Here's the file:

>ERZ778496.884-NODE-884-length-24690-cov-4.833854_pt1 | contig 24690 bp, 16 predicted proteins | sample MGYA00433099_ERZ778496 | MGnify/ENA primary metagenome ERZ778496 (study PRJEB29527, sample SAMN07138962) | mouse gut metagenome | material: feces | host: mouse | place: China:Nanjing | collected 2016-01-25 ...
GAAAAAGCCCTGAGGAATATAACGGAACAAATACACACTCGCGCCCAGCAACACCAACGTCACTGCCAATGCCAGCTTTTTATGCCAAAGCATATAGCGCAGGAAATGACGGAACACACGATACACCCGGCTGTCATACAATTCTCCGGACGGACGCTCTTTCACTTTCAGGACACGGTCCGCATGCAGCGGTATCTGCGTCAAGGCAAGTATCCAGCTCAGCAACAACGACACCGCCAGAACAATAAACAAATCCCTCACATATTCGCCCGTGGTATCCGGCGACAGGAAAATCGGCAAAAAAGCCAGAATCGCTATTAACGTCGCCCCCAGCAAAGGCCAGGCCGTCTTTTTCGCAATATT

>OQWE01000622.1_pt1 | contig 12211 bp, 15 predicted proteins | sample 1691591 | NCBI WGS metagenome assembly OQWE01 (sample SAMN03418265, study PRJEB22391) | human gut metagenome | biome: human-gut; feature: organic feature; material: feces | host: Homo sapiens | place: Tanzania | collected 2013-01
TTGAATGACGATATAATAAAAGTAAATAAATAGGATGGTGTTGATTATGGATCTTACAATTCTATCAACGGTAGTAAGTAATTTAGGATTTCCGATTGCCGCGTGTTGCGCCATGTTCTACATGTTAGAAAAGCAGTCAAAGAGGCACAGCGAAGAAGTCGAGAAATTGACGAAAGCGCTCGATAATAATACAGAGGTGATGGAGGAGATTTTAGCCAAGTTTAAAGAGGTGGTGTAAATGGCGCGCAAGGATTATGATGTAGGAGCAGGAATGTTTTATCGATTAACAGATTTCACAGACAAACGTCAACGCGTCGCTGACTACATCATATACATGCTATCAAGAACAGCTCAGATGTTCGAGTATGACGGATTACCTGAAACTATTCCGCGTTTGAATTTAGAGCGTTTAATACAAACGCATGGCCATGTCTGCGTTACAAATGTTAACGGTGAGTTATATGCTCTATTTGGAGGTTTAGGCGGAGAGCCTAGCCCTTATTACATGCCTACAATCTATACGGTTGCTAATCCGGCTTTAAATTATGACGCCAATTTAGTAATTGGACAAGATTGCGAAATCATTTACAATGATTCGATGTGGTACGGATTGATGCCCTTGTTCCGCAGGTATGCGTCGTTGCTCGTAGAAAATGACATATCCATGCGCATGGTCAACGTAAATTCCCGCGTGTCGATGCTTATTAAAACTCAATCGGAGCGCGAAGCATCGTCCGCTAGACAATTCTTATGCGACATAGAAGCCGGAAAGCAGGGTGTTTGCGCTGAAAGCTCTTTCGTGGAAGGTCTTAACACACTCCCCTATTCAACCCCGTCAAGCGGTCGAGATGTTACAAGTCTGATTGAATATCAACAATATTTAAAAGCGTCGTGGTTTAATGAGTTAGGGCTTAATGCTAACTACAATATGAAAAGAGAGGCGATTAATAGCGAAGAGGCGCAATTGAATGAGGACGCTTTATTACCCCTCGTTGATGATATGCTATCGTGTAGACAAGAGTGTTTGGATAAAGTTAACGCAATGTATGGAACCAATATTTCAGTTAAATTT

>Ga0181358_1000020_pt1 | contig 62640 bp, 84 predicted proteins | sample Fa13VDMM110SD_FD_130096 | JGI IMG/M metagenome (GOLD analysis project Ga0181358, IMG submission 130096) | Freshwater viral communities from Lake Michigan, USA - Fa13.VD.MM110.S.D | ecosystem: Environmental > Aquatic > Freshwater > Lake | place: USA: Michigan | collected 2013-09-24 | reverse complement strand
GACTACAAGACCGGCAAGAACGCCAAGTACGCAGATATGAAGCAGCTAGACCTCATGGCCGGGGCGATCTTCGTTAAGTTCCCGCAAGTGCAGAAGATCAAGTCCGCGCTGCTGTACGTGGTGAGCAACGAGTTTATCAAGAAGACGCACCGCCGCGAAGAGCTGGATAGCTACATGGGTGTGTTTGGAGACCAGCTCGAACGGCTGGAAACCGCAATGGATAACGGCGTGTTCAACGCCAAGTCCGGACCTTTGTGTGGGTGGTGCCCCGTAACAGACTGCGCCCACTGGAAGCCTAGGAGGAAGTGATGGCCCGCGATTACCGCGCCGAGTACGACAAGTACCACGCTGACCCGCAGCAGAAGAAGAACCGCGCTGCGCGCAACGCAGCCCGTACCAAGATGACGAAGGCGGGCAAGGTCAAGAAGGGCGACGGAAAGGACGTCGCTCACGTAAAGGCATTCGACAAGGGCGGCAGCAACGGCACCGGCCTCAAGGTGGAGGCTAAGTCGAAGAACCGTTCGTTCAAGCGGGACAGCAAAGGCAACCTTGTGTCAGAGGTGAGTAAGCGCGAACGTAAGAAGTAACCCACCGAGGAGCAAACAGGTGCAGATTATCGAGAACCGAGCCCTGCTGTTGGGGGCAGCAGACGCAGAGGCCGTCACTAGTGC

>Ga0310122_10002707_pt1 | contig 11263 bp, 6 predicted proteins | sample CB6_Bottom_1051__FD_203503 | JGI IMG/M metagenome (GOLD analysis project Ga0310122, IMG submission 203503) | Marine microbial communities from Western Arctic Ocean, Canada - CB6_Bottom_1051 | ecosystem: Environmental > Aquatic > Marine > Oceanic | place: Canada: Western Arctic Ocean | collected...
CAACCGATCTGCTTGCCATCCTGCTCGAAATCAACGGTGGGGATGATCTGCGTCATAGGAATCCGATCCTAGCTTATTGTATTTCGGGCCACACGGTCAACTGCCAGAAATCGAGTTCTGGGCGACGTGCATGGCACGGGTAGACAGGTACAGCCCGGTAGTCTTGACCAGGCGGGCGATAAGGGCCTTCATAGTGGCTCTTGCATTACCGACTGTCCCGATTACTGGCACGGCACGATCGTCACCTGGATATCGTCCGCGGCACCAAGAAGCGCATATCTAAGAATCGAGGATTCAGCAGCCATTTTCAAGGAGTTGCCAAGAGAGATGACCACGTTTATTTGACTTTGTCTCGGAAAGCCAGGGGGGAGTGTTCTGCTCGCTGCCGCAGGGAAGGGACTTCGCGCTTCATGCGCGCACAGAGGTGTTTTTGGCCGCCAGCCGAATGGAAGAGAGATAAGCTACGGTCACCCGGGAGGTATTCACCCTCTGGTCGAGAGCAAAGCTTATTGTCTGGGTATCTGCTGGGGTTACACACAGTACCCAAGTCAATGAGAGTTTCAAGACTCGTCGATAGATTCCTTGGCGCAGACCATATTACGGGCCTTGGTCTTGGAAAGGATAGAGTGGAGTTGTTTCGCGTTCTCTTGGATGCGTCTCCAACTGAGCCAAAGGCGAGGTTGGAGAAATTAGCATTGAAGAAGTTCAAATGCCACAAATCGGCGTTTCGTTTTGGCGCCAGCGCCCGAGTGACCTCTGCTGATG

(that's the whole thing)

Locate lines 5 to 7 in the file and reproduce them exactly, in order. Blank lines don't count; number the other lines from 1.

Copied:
>Ga0181358_1000020_pt1 | contig 62640 bp, 84 predicted proteins | sample Fa13VDMM110SD_FD_130096 | JGI IMG/M metagenome (GOLD analysis project Ga0181358, IMG submission 130096) | Freshwater viral communities from Lake Michigan, USA - Fa13.VD.MM110.S.D | ecosystem: Environmental > Aquatic > Freshwater > Lake | place: USA: Michigan | collected 2013-09-24 | reverse complement strand
GACTACAAGACCGGCAAGAACGCCAAGTACGCAGATATGAAGCAGCTAGACCTCATGGCCGGGGCGATCTTCGTTAAGTTCCCGCAAGTGCAGAAGATCAAGTCCGCGCTGCTGTACGTGGTGAGCAACGAGTTTATCAAGAAGACGCACCGCCGCGAAGAGCTGGATAGCTACATGGGTGTGTTTGGAGACCAGCTCGAACGGCTGGAAACCGCAATGGATAACGGCGTGTTCAACGCCAAGTCCGGACCTTTGTGTGGGTGGTGCCCCGTAACAGACTGCGCCCACTGGAAGCCTAGGAGGAAGTGATGGCCCGCGATTACCGCGCCGAGTACGACAAGTACCACGCTGACCCGCAGCAGAAGAAGAACCGCGCTGCGCGCAACGCAGCCCGTACCAAGATGACGAAGGCGGGCAAGGTCAAGAAGGGCGACGGAAAGGACGTCGCTCACGTAAAGGCATTCGACAAGGGCGGCAGCAACGGCACCGGCCTCAAGGTGGAGGCTAAGTCGAAGAACCGTTCGTTCAAGCGGGACAGCAAAGGCAACCTTGTGTCAGAGGTGAGTAAGCGCGAACGTAAGAAGTAACCCACCGAGGAGCAAACAGGTGCAGATTATCGAGAACCGAGCCCTGCTGTTGGGGGCAGCAGACGCAGAGGCCGTCACTAGTGC

>Ga0310122_10002707_pt1 | contig 11263 bp, 6 predicted proteins | sample CB6_Bottom_1051__FD_203503 | JGI IMG/M metagenome (GOLD analysis project Ga0310122, IMG submission 203503) | Marine microbial communities from Western Arctic Ocean, Canada - CB6_Bottom_1051 | ecosystem: Environmental > Aquatic > Marine > Oceanic | place: Canada: Western Arctic Ocean | collected...